As we kicked off week 2 of our professional conference (DUKPC), scientists brought us trailblazing updates in progress to prevent type 1 diabetes. We also heard about research that’s putting the views of women with gestational diabetes at its heart and new insights into how the coronavirus pandemic is impacting care for the condition.
Preventing the type 1 immune attack
Prof Kevan Herold, from Yale University, has led on landmark research – showing for the first time that immunotherapy can slow the immune attack that causes type 1 diabetes, delaying the point at which someone is diagnosed with the condition. At DUKPC, he gave us a rundown of the latest results from this trial and how we’re moving us closer to a future where we could prevent type 1 diabetes entirely.
TrialNet, an international network of scientists dedicated to preventing type 1 diabetes, previously discovered that the immune attack behind type 1 diabetes has different stages. The first changes to the immune system can appear years, or even decades, before you’re diagnosed with type 1. Scientists can detect these changes in the blood to spot people who have a high risk of developing type 1 diabetes in the future.
This gives us a window of opportunity to disrupt the immune attack before it progresses too far in order to prevent, or at least delay, type 1 diabetes.
Prof Herold’s trial began in 2011 and involved 76 people, aged 8-49 years, who didn’t yet have type 1 diabetes but were at high risk. Half of the volunteers received a daily dose of an immunotherapy drug called Teplizumab for 14 days, and the other half received a placebo.
The scientists followed the volunteers to see who did and who didn’t develop type 1 diabetes. Five years after the treatment, 78% of people in the placebo group had been diagnosed with type 1 diabetes, compared to only 50% of those who were treated with the drug. The average time for people in the placebo group to develop type 1 diabetes was two years, while five years in those taking Teplizumab was five years. That’s an extra three years free from type 1 diabetes. You can read more about these results.
Prof Herold said now we know it’s possible to delay type 1 diabetes it’s time to start thinking about screening everybody in childhood, so that we can find those who are at high risk of developing the condition and get them treated with an immunotherapy. We’re moving into a new era for type 1 diabetes. One where instead of managing blood sugars in type 1 diabetes, the aim is to prevent the condition in the first place.
Better ways to support women after gestational diabetes
Gestational diabetes can increase your risk of developing type 2 diabetes later in life. There are things you can do to reduce that risk, but making changes, like eating well and moving more, can be difficult, and even more so for new mums.
To be able to better tailor support, researchers presenting their findings at DUKPC asked women with gestational diabetes what matters most to them.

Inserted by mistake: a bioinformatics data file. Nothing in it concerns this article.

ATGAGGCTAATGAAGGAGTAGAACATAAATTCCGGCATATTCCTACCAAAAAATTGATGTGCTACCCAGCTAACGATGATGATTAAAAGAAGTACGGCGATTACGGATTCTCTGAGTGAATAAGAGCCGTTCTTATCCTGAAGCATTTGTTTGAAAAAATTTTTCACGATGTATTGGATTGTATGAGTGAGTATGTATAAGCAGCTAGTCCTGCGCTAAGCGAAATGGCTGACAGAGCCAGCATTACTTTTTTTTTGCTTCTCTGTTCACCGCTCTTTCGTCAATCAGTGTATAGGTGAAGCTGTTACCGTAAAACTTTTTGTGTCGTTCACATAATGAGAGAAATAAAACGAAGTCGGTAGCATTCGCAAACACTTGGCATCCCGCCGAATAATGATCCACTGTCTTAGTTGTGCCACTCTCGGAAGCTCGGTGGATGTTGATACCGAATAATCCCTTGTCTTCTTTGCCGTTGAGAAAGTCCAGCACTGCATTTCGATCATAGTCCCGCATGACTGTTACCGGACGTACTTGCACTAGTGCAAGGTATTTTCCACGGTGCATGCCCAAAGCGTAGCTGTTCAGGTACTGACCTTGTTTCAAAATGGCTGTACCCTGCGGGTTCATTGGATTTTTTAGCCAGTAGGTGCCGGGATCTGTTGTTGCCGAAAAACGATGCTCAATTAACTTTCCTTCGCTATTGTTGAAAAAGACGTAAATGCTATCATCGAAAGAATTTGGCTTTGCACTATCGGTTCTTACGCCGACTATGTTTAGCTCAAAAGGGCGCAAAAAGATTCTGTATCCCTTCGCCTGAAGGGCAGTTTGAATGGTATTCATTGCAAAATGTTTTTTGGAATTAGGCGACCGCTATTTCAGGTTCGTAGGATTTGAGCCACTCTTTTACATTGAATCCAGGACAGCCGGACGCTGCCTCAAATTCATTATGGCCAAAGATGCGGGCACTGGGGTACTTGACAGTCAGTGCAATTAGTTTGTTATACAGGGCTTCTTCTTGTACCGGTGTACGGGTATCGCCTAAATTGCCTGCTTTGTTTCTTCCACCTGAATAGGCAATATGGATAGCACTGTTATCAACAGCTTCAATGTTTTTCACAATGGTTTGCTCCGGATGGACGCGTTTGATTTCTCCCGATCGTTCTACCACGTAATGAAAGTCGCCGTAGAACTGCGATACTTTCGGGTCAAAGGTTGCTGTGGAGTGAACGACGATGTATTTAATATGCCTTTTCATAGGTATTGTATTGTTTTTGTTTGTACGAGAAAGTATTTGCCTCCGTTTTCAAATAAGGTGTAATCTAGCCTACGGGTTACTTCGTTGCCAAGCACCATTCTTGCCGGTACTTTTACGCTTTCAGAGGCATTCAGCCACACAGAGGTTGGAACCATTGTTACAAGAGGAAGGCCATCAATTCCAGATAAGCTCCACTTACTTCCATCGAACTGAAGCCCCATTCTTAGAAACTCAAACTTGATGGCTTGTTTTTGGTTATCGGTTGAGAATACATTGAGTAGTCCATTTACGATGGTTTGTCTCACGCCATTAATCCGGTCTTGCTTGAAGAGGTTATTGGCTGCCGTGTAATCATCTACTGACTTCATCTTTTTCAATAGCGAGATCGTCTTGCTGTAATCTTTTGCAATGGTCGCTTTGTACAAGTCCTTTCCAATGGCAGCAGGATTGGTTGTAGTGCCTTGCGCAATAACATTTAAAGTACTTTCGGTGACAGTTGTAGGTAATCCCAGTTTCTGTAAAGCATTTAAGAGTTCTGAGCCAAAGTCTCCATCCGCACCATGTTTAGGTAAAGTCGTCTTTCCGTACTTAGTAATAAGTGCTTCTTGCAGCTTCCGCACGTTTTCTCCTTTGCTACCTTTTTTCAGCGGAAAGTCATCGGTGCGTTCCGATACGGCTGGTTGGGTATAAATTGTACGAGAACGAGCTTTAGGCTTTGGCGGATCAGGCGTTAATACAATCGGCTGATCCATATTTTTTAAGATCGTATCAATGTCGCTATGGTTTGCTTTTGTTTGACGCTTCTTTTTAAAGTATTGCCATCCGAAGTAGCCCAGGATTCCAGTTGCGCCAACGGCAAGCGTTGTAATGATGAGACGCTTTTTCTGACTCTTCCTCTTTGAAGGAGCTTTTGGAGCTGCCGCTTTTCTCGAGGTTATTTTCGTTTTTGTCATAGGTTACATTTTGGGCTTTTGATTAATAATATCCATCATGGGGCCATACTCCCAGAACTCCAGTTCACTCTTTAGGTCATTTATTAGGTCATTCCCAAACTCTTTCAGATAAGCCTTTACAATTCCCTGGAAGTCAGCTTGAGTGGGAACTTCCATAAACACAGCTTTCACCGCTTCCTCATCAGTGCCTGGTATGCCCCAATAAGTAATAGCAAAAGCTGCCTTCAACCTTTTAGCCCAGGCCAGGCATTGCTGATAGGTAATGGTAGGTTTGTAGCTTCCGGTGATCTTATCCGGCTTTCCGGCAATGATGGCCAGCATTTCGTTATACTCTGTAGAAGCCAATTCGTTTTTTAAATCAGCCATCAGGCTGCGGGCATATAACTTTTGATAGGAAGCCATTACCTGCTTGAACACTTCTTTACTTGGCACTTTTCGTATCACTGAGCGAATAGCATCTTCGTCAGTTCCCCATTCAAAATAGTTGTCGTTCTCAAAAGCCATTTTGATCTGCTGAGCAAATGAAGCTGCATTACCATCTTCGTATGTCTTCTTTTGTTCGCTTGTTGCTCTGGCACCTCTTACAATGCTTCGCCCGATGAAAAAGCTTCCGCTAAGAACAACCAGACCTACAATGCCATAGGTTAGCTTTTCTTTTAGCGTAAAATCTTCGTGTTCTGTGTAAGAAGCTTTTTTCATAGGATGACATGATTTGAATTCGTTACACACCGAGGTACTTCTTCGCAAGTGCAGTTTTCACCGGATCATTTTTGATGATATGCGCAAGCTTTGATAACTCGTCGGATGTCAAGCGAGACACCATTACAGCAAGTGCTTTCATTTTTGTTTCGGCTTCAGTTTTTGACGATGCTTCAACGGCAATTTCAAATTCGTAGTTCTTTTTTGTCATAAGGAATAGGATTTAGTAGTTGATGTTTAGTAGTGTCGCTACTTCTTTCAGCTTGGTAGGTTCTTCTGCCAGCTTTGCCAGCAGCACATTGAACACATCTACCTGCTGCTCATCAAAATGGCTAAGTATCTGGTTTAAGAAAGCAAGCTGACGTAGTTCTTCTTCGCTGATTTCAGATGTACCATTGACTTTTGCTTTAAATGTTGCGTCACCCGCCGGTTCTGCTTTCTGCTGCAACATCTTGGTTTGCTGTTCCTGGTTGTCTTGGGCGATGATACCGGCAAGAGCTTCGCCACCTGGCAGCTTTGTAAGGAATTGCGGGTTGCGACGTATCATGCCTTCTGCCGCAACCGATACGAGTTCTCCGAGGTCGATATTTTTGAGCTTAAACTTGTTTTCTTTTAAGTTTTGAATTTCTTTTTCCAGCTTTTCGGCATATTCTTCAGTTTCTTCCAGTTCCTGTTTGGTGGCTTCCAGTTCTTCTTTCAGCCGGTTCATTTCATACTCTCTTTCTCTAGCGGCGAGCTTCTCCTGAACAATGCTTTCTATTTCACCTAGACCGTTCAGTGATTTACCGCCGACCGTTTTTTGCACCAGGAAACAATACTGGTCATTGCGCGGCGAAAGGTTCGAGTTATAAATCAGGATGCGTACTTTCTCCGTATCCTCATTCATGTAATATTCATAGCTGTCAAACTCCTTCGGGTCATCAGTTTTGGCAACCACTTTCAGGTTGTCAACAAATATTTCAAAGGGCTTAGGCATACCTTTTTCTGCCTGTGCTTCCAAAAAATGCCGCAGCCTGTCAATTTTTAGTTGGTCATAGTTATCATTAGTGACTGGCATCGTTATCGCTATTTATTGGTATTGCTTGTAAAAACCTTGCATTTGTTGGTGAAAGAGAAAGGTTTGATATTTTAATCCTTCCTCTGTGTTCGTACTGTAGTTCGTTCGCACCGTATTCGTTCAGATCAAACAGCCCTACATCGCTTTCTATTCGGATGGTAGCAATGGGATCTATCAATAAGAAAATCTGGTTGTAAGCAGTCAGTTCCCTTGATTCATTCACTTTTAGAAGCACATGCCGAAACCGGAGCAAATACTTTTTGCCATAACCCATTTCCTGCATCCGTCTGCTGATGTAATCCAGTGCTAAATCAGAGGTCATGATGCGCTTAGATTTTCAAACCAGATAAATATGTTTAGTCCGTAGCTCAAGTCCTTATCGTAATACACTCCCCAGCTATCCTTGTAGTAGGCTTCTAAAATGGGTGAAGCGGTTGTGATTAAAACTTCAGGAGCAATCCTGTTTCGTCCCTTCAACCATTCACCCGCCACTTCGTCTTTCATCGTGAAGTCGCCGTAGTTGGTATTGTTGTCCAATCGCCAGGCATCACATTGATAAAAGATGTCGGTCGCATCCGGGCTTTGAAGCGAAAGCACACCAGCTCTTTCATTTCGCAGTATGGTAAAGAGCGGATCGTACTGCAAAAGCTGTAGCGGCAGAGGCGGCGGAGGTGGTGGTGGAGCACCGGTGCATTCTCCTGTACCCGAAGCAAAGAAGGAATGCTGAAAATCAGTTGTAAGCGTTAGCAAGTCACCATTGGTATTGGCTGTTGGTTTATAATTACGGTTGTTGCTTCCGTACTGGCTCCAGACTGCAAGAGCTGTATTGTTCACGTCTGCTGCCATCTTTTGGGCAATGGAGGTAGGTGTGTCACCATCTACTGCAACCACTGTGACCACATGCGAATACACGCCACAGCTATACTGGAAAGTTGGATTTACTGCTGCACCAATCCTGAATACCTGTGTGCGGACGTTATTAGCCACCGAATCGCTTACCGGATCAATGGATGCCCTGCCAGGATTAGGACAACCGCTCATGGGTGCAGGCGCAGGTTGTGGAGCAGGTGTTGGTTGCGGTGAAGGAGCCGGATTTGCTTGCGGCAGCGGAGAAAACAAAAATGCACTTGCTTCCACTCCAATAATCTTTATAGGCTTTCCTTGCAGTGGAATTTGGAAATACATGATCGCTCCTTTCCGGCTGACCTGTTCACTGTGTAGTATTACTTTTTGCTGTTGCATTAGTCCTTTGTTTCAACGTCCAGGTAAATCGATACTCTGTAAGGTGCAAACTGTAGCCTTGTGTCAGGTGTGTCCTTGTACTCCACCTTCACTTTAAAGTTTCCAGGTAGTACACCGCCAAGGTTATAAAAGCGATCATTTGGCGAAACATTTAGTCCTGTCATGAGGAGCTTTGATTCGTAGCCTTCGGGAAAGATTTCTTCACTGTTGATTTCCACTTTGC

Our research fellow Dr Claire Meek, with a team of researchers at University of Cambridge, interviewed women who’d had gestational diabetes. The research team wanted to know their views on 20 different possible interventions, all designed to help those who’d previously had gestational diabetes reduce their risk of 2 diabetes risk.
The researchers heard that the women would appreciate more advice about eating healthily and exercising with a busy schedule. And that interventions that supported them to fit manageable lifestyle changes into their daily lives would be the most helpful. Women were also eager to be screened for type 2 diabetes and felt that simple changes, like flexibility in appointments and sending invitations for tests, could help to maximise the number of women who go to their screening appointments.
This important research gives us a window into what matters most to women who’ve had gestational diabetes. We now need to see these insights used to shape future care to ensure women receive the right support for them to help reduce their risk of type 2 diabetes.
Gestational diabetes care during the pandemic
Dr Jane Hirst and a research team at the University of Oxford have been investigating the impact of the coronavirus pandemic on the diagnosis of gestational diabetes and its care.
Dr Hirst explained that gestational diabetes is usually diagnosed with a glucose tolerance test (GTT), which women need to attend a hospital appointment to have. But during the coronavirus pandemic, in light of lockdown rules and a reduced capacity to run outpatients services, the tests doctors used to diagnose the condition changed. As recommended by the World Health Organisation, either a random blood sugar test or HbA1c was used instead.
They looked at 668 women with gestational diabetes who were cared for in one hospital in South East England before the pandemic, and compared them to 144 women who were pregnant during the pandemic.
Their findings showed that whilst the number of women diagnosed per month remained similar after coronavirus hit, women tended to be diagnosed later on in their pregnancy. They also found that the pandemic had an impact on births and outcomes for babies. During the pandemic babies were more likely to be large, delivered by emergency caesarean section, or experience shoulder injuries at birth.
This suggests that the coronavirus pandemic is having a negative effect on gestational diabetes care. The condition affects one in six pregnancies in the UK, but with early intervention and the right support women with gestational diabetes can go on to have a healthy pregnancy. As the pandemic continues, it’s vital for the health of both mothers and babies that measures are put in place to ensure that diabetes care during pregnancy continues to meet the highest standards.